<xsl:apply-templates mode="xslthl"/>
	<xsl:template match="xslthl:directive" mode="xslthl">
		<fo:inline font-weight="normal" font-style="italic" color="blue">
			<xsl:apply-templates mode="xslthl"/>


One tricky little gotcha was around PDF generation through FOP. I noticed text was getting cut-off (not wrapping) and during PDF generation I would get things like:

Nov 5, 2010 5:33:53 PM org.apache.fop.events.LoggingEventListener processEvent
WARNING: Line 1 of a paragraph overflows the available area by 22725 millipoints
. (See position 17:686)

Turns out the fix for this was to go into the docbook-csl-1.76.1 folder and search for all files containing “no-wrap”. I switched these all to wrap (brute force approach I know) and this resulted in FO xml with the correct wrap-option being set.

Finally I made some Batch files to help me make the documents. Here’s what I came up with:

MakeHTML.bat : This expects a file located in the directory in\ to be passed in, e.g. for a file called c:\asciidoc\in\test.txt you call it as follows:

python asciidoc-8.6.2/asciidoc.py -a icons -a toc --backend xhtml11 --doctype article  --out-file out/%1.xhtml in/%1.txt

“makeHTML test”

MakeDoc.bat: This produces both an XHTML file and a PDF and is called as before.

call makeHtml %1
copy out\*.png fo\*.png

python asciidoc-8.6.2/asciidoc.py --backend docbook  --doctype article  --out-file xml/%1.xml in/%1.txt
java -cp "c:/asciiDoc/saxon6-5-5/saxon.jar;c:/asciiDoc/xslthl-2.0.2/xslthl-2.0.2.jar;c:/asciiDoc/docbook-xsl-1.76.1/extensions/saxon65.jar;c:/asciiDoc/xml-commons-resolver-1.2/resolver.jar;c:/asciiDoc/" -Dxslthl.config="file:///c:/asciiDoc/docbook-xsl-1.76.1/highlighting/xslthl-config.xml" com.icl.saxon.StyleSheet -x org.apache.xml.resolver.tools.ResolvingXMLReader -y org.apache.xml.resolver.tools.ResolvingXMLReader -r org.apache.xml.resolver.tools.CatalogResolver -o fo\%1.fo xml\%1.xml C:\asciiDoc\fo_steve.xsl
fop -fo fo\%1.fo -pdf out\%1.pdf

MakeAll.bat: generates all files within the \in folder (named *.txt)

for /f %%a IN ('dir /b in\*.txt') do call makedoc %%~na 

Just call it like this “MakeAll”

How it works – AsciiDoc converts TXT files to XHTML with Pygment and Graphviz for the syntax highlighing. If that’s all you want, you don’t need FOP. If you don’t plan on generating graphs you don’t need Graphviz.

Asciidoc is run a 2nd time to convert the TXT to XML output (in DocBook format). The Docbook output is then transformed using Saxon into .FO output. Then finally FOP is used to convert this into an actual PDF.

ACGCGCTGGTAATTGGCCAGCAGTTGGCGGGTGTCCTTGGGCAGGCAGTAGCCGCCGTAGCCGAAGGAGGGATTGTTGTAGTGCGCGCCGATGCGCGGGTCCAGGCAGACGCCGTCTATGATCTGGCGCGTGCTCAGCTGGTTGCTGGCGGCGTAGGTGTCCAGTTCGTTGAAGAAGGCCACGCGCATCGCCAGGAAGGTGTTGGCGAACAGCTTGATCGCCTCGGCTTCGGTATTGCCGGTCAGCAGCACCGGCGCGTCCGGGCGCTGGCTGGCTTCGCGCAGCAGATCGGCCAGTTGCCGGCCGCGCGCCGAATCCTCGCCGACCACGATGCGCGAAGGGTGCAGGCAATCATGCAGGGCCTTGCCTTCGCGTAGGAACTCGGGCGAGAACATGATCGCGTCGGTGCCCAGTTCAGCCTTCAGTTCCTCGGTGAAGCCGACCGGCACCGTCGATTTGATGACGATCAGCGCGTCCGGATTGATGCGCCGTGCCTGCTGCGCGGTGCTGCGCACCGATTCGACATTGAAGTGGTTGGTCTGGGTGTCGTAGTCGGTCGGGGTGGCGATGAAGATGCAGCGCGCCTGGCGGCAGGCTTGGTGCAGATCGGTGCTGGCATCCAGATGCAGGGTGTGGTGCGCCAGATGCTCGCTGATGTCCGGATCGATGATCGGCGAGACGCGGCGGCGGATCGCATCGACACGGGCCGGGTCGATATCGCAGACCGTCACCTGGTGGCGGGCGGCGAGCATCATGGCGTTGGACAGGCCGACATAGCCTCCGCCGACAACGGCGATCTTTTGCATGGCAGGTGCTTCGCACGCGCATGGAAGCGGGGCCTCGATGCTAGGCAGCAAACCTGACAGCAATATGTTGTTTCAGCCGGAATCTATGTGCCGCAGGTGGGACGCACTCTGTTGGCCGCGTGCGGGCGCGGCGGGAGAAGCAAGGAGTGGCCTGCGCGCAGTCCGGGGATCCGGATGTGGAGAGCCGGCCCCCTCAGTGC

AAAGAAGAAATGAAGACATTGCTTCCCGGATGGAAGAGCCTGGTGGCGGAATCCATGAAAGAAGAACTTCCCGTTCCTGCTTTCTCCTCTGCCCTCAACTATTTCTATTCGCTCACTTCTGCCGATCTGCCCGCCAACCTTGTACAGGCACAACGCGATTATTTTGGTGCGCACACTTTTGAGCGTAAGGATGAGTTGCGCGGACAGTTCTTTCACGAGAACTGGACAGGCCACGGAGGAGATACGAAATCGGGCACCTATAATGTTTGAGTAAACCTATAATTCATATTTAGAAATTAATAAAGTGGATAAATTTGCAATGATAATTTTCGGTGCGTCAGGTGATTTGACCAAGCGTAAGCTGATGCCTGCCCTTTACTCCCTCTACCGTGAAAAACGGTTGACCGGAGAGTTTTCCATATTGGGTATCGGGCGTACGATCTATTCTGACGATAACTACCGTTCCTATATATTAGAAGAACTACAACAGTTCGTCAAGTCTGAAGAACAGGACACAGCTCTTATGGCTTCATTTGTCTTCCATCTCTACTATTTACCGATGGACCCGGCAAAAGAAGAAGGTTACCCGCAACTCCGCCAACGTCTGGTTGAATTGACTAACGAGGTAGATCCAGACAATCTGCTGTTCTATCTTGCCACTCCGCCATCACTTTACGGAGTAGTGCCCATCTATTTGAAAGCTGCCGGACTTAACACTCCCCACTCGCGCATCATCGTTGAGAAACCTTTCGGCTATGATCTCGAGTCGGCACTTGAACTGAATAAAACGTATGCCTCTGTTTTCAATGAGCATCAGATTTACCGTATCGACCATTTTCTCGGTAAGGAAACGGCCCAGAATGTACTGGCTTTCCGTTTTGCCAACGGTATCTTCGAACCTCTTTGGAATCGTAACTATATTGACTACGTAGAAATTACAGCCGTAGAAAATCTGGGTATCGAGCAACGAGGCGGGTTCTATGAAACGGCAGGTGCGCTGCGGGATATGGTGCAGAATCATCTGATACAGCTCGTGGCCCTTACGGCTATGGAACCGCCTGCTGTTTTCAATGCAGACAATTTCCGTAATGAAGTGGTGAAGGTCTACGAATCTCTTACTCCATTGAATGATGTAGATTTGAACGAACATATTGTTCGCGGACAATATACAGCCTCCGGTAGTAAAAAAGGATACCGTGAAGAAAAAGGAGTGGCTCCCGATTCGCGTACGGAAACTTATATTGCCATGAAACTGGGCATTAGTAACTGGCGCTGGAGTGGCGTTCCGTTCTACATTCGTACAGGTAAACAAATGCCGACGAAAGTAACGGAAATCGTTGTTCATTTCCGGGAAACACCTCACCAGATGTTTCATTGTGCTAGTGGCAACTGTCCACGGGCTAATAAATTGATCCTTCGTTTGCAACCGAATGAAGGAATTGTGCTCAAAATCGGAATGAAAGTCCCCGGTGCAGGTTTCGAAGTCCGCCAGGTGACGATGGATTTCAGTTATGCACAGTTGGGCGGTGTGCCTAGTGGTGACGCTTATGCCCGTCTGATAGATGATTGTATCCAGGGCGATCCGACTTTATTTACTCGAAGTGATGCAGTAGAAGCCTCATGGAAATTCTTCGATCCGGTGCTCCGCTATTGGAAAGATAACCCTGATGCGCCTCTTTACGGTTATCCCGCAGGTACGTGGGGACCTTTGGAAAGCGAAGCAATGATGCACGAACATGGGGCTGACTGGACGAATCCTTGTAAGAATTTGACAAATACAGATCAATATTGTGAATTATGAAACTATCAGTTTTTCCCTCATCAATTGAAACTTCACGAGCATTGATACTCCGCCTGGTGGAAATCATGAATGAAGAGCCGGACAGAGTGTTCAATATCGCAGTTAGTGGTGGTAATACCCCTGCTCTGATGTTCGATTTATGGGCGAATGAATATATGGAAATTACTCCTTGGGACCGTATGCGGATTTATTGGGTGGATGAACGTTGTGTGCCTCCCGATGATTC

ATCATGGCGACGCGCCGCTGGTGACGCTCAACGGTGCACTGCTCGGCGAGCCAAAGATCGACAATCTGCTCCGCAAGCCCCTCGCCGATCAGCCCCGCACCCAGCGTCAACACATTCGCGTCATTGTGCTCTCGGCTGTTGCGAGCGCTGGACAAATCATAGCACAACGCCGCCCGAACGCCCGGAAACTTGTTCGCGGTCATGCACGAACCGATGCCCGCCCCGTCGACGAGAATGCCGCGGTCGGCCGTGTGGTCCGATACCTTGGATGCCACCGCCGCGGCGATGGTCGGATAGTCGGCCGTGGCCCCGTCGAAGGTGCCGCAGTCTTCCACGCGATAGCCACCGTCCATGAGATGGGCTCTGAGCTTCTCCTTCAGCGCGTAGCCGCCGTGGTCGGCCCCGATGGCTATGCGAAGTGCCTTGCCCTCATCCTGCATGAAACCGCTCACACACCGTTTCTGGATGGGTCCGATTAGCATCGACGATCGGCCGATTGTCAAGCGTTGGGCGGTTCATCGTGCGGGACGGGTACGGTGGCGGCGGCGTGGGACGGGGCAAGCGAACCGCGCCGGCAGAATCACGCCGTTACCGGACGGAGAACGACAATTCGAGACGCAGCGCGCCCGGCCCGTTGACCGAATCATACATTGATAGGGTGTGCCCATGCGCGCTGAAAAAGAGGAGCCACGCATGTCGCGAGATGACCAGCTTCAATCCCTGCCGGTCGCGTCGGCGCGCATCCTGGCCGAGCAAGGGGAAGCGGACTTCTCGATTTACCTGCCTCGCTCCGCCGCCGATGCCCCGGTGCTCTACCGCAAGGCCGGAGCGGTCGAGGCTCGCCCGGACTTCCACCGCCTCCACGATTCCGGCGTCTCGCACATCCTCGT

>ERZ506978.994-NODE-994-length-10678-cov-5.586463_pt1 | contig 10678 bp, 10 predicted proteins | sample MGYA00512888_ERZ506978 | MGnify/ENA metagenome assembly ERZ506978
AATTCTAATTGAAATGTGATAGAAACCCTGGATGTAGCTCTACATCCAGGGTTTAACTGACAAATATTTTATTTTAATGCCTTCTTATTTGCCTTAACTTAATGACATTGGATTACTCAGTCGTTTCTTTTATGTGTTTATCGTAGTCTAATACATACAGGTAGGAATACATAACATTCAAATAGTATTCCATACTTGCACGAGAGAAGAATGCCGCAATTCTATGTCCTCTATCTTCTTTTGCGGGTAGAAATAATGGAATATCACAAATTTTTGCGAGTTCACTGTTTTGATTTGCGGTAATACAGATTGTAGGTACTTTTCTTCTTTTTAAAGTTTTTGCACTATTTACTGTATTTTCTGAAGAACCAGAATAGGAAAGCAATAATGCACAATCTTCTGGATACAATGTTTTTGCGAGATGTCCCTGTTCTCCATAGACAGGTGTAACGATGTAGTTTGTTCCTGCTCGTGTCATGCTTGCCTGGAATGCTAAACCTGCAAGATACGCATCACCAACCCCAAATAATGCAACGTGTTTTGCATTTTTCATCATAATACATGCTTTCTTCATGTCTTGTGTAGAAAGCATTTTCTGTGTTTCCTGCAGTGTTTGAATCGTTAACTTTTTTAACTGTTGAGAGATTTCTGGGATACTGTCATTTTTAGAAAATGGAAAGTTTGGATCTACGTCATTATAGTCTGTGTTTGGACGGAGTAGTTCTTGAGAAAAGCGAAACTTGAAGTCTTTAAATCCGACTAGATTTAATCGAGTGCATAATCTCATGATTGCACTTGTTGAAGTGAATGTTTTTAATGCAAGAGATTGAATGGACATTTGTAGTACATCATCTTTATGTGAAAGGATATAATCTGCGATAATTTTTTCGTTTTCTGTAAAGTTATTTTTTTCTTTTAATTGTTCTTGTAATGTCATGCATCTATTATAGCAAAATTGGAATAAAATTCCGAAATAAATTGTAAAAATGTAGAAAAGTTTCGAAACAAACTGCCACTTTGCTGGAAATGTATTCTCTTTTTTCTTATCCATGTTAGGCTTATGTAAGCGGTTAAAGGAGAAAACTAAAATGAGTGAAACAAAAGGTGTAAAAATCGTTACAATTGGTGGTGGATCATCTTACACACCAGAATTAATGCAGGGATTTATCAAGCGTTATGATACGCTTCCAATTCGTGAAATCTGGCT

Summary: So we have a full tool chain. Setup is a bear but once it’s setup things work reasonably well and you can’t argue with the quality of the output. I can write TXT files quickly and easily and get multiple outputs from the same input. I can even combine multiple files into a single output document and get automatic cross-references updated such as Table of Contents and other linkages. Overall I think it’s well worth the effort.


  • Rajesh Pillai said:

    Thanks for wiring things up in one place as I was looking something similar in this line. Will give this a try.

  • Umfaan said:

    Hi – great article thanks. One minor issue though, when setting up asciidoc.conf file for using Pygment, the line added to the file should be:


    and not



  • Max said:

    Hi Francis,

    Thanks for clear instructions. I managed to configure all and it seemed to work however when processing with fop I was getting error:

    24-Jan-2011 18:39:32 org.apache.fop.events.LoggingEventListener processEvent
    SEVERE: Image not found. URI: images/icons/note.png. (No context info available)

    Clearly that was because docbook-xsl had problem with paths. I was using different version of docbook to yours though. I could also not find relevant config where I would change that path either.

    Finally, I created images\icons folder in asciidoc and copied *.png from docbook-xsl-ns-1.76.1\images and all worked fine.

    Thanks again

  • Max said:

    In response to own post… we are all constantly learning :), after actually reading documentation I learned from Appendix H that icons folder is configurable by passing iconsdir backend attribute.

    Maybe this will help others…

  • Tomas said:

    Dude, you rock. This is so much easier than word and my documentation is looking snazz-e. Thx for the instructions, would not have even attempted it otherwise.

  • Jon said:

    What tool did you use to convert the asciidoc to the Wiki (confluence) markup?

  • Francis (author) said:

    Sorry, never did find a converter for confluence. We ended up just generating static HTML. Could probably create one easily enough with some XSLT sheets but the tricky part is keeping the links in sync.

  • Juan Carlos Vergara said:

    Thank you Francis it works without any errors

  • Dierk Höppner said:


    great work! But there is a “but”: I want to create EPUBs. If you don’t have xsltproc installed, you’ll fail when just install the software you describe.

    There are nice working WIN32 binaries provided by zlatkovic.com (see http://www.zlatkovic.com/libxml.en.html) Install all the provided binaries and dll’s in a path where the programs can find them. Add this path to your PATH environment variable.

    Caution: If you have a fill cygwin installation with all the xsl stuff _and_ cygwin/bin is in your PATH the a2x toolchain might fail.

    I’m not an xslt expert and don’t know much about docbook, xml, xslt etc., so I was not able to mend this in the cygwin installation to work correctly. I just wanted an install-and-work-solution.

    I ended up with the above mentioned binaries, your recipe and ‘deactivating’ cygwin (renaming it simply). Then this should work:

    python c:/asciidoc/asciidoc-8.6.8/a2x.py –icons -a toc -d book -f epub -L -v %1

    Call it from any path where your asciidoc file is and the output will be generated at the same place. (I do not use your directories ‘in’, ‘out’ and ‘fo’)